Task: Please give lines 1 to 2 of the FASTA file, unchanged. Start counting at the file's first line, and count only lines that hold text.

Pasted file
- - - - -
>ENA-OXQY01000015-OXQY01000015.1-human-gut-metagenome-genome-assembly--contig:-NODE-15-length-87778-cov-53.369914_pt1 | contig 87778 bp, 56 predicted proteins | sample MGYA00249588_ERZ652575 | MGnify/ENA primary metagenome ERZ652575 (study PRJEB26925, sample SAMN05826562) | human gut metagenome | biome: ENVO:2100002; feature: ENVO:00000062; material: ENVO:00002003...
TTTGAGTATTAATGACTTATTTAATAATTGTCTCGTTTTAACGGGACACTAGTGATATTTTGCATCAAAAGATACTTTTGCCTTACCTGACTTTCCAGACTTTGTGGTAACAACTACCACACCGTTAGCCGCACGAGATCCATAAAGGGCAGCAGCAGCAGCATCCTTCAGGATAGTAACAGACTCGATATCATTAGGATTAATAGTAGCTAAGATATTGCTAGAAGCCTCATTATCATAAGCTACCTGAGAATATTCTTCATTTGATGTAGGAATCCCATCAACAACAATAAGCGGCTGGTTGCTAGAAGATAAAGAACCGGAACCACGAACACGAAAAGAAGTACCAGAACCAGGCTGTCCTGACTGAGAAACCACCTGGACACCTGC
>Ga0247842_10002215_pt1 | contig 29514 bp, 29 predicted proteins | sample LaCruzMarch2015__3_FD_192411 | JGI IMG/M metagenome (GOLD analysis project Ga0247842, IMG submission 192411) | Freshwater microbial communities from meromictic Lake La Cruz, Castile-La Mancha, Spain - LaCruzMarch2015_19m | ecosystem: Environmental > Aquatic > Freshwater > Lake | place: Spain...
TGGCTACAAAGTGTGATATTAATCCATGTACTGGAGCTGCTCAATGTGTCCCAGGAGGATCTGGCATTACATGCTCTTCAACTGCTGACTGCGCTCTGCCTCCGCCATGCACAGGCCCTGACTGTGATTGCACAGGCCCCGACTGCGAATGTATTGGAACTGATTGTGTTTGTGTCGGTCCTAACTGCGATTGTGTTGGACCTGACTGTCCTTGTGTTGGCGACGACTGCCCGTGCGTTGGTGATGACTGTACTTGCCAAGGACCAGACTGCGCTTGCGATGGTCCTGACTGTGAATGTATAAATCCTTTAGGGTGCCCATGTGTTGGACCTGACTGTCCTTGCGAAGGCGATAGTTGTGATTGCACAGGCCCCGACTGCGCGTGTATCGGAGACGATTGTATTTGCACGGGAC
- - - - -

>ENA-OXQY01000015-OXQY01000015.1-human-gut-metagenome-genome-assembly--contig:-NODE-15-length-87778-cov-53.369914_pt1 | contig 87778 bp, 56 predicted proteins | sample MGYA00249588_ERZ652575 | MGnify/ENA primary metagenome ERZ652575 (study PRJEB26925, sample SAMN05826562) | human gut metagenome | biome: ENVO:2100002; feature: ENVO:00000062; material: ENVO:00002003...
TTTGAGTATTAATGACTTATTTAATAATTGTCTCGTTTTAACGGGACACTAGTGATATTTTGCATCAAAAGATACTTTTGCCTTACCTGACTTTCCAGACTTTGTGGTAACAACTACCACACCGTTAGCCGCACGAGATCCATAAAGGGCAGCAGCAGCAGCATCCTTCAGGATAGTAACAGACTCGATATCATTAGGATTAATAGTAGCTAAGATATTGCTAGAAGCCTCATTATCATAAGCTACCTGAGAATATTCTTCATTTGATGTAGGAATCCCATCAACAACAATAAGCGGCTGGTTGCTAGAAGATAAAGAACCGGAACCACGAACACGAAAAGAAGTACCAGAACCAGGCTGTCCTGACTGAGAAACCACCTGGACACCTGC